Henry Felton D.D. (1679–1740) was an English clergyman and academic.
He was born in the London parish of St Martin-in-the-Fields on 3 February 1679. His earliest education was at Chenies in Buckinghamshire; he moved to Westminster School under Richard Busby, and then to Charterhouse School, where he became a private pupil of Dr. Thomas Walker, the head-master. He entered St Edmund Hall, Oxford, where John Mill was then principal, and where he had for his tutor Thomas Mills, later bishop of Waterford. He proceeded to his degree, taking his M.A. in June 1702; and in December of the same year was ordained deacon in the Chapel Royal, Whitehall, by William Lloyd, bishop of Worcester. In June 1704 he was admitted to priest's orders by Henry Compton, bishop of London. According to Thomas Hearne he then left the university and became a preacher in and about London.
In 1708 he undertook the care of the English church at Amsterdam, but returned to England in the following year, and became domestic chaplain to John Manners, 1st Duke of Rutland, an office which he retained under three successive dukes. On 11 July 1709 he took the degree of B.D.
In 1711 Felton was presented to the rectory of Whitwell in Derbyshire by John Manners, 2nd Duke of Rutland. On 5 July 1712 he proceeded to the degree of D.D. On 20 April 1722 he was elected principal of St Edmund Hall.
In 1736 his patron and former pupil John Manners, 3rd Duke of Rutland, then Chancellor of the Duchy of Lancaster, presented him to the rectory of Barwick-in-Elmet, Yorkshire. He died on 1 March 1740, and was buried in the chancel of the church of Barwick.
On 7 July 1706 Hearne heard a sermon delivered by Felton at St Mary's on an Act-Sunday; and added that ‘Mr. Felton lately put out a sixpenny pamphlet against the presbyterians of Colebrooke.’ Probably this appeared in the early part of 1706, and is Felton's first publication. In 1711 he published his ‘Dissertation on Reading the Classics, and forming a just Style,’ a work that he had written for his pupil, John, Lord Roos, later the 3rd Duke of Rutland. It was popular in its day, and passed through several editions.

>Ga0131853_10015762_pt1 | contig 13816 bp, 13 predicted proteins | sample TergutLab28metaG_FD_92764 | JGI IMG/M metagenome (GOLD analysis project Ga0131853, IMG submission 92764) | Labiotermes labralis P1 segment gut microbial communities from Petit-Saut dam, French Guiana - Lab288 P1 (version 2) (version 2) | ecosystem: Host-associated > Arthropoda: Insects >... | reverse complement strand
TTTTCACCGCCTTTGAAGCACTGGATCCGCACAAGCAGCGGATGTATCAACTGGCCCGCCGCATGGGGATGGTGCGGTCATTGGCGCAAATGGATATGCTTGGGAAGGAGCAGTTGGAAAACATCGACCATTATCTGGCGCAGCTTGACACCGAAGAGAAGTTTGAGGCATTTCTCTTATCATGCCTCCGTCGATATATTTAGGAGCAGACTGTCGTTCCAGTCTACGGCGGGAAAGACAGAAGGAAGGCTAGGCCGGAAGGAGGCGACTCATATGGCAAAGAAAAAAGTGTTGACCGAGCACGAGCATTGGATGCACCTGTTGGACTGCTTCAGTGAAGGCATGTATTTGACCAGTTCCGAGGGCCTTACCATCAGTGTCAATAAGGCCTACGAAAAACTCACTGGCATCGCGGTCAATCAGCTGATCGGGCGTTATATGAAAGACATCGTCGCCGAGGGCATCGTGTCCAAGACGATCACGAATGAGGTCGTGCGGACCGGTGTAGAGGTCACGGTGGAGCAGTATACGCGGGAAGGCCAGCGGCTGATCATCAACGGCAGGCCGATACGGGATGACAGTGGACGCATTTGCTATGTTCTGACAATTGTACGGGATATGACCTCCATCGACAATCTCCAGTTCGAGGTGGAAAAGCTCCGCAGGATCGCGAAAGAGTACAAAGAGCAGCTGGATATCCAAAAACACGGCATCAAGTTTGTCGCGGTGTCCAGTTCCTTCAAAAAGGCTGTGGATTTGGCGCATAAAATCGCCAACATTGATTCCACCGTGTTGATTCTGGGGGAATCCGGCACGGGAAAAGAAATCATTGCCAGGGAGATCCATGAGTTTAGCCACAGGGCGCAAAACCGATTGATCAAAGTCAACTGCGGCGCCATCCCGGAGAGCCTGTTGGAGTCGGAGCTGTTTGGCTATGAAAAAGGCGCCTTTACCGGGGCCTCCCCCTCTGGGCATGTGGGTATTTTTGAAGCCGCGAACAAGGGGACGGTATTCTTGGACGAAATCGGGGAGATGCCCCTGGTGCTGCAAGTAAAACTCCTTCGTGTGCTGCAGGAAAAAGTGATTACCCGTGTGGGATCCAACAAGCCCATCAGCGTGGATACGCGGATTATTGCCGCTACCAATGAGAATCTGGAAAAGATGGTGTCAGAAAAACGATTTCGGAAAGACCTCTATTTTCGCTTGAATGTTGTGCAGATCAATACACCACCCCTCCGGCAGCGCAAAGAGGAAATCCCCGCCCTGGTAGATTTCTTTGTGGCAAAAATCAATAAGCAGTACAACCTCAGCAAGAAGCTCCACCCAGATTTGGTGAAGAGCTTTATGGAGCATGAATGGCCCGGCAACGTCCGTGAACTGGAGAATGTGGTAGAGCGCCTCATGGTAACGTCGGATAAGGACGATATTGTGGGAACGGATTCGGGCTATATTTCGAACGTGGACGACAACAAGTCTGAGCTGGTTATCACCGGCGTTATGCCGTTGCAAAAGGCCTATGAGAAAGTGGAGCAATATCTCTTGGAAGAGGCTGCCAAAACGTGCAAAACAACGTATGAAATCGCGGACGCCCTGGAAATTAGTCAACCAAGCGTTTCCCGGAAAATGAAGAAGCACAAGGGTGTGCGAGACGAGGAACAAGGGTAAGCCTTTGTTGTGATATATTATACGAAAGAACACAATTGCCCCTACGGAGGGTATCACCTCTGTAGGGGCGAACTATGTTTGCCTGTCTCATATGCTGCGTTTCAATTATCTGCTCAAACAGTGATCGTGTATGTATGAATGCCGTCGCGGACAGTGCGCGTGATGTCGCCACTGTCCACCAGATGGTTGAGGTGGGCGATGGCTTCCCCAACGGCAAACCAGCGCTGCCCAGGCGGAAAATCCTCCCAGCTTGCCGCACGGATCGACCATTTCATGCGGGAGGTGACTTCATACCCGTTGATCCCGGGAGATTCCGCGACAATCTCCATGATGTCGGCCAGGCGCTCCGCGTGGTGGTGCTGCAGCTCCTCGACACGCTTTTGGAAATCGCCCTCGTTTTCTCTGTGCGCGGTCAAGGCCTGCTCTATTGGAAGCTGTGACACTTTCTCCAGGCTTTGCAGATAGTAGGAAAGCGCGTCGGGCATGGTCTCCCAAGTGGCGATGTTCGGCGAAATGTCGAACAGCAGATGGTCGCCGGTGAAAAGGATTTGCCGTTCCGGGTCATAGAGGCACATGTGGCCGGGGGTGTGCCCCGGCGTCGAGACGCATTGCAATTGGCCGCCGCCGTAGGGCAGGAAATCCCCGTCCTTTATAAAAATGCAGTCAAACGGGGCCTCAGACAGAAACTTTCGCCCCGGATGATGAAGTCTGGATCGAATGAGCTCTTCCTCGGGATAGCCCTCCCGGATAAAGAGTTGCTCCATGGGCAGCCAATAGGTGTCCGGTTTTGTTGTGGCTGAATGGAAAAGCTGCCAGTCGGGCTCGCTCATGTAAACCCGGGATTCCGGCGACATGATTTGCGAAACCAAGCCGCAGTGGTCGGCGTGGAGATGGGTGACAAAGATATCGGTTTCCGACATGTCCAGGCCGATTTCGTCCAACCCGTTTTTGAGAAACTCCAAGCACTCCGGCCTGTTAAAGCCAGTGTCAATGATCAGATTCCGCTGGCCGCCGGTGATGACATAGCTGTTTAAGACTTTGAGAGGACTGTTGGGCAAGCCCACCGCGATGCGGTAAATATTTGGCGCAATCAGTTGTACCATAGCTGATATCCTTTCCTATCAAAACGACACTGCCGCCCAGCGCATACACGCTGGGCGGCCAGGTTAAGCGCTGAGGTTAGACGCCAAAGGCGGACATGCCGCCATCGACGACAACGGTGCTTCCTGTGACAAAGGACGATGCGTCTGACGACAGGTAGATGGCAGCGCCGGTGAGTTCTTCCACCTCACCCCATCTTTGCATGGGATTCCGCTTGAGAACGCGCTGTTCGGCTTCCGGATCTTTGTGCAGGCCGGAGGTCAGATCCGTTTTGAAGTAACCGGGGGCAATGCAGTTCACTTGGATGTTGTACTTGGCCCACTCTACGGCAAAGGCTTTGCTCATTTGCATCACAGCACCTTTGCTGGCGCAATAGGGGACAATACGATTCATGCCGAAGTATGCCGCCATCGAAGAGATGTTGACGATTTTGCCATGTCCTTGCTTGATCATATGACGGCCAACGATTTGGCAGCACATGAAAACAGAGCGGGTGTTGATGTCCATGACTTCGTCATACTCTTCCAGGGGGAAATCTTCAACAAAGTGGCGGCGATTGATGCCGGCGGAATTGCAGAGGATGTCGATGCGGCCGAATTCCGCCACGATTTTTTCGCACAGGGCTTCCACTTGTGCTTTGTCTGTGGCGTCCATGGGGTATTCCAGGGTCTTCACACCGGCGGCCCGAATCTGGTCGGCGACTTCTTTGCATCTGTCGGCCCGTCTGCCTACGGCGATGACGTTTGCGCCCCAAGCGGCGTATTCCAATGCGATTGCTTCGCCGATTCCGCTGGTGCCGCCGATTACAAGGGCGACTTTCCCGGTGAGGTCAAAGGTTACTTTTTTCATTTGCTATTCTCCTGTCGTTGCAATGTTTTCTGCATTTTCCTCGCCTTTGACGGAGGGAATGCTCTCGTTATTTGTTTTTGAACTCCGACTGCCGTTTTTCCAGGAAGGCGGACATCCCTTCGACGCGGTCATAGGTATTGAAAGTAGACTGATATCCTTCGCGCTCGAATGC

In 1725 Felton preached before the university on Easter day a sermon on ‘The Resurrection of the same numerical body, and its reunion to the same soul, against Mr. Locke's notion of personality and identity.’ This sermon went through three editions, the last of which was in 1733, in which year he preached a second on the ‘Universality and Order of the Resurrection, being a Sequel to that wherein the Personal Identity is asserted;’ it was dedicated to Richard Smalbroke. In 1727 he issued a tract entitled ‘The Common People taught to defend their Communion with the Church of England against the attempts and insinuations of Popish emissaries. In a Dialogue between a Popish Priest and a Plain Countryman.’ In 1730 appeared the ‘Character of a Good Prince. A Sermon before the University of Oxford, 11 June 1730, being the day of His Majesty's Inauguration.’
In 1728–9 he preached the Lady Moyer lectures at St Paul's, which he published at Oxford in 1732, under the title of ‘The Christian Faith asserted against Deists, Arians, and Socinians, &c. To which is prefixed a very large Preface concerning the Light and Law of Nature, and the Expediency and Necessity of Revelation.’ This, his major work, was dedicated to Edmund Gibson, bishop of London. In 1735 he published at Oxford ‘The Scripture Doctrine of the Resurrection as it stood before the Law,’ and in 1736 ‘The Scripture Doctrine in the Books of Moses and Job.’
Some years after his death, his son, the Rev. William Felton, in 1748, published a set of sermons on the creation, fall, redemption, &c., which he had preached in Whitwell and Barwick churches, and which he had intended for the press. To this work the editor prefixed a sketch of his father's life and character.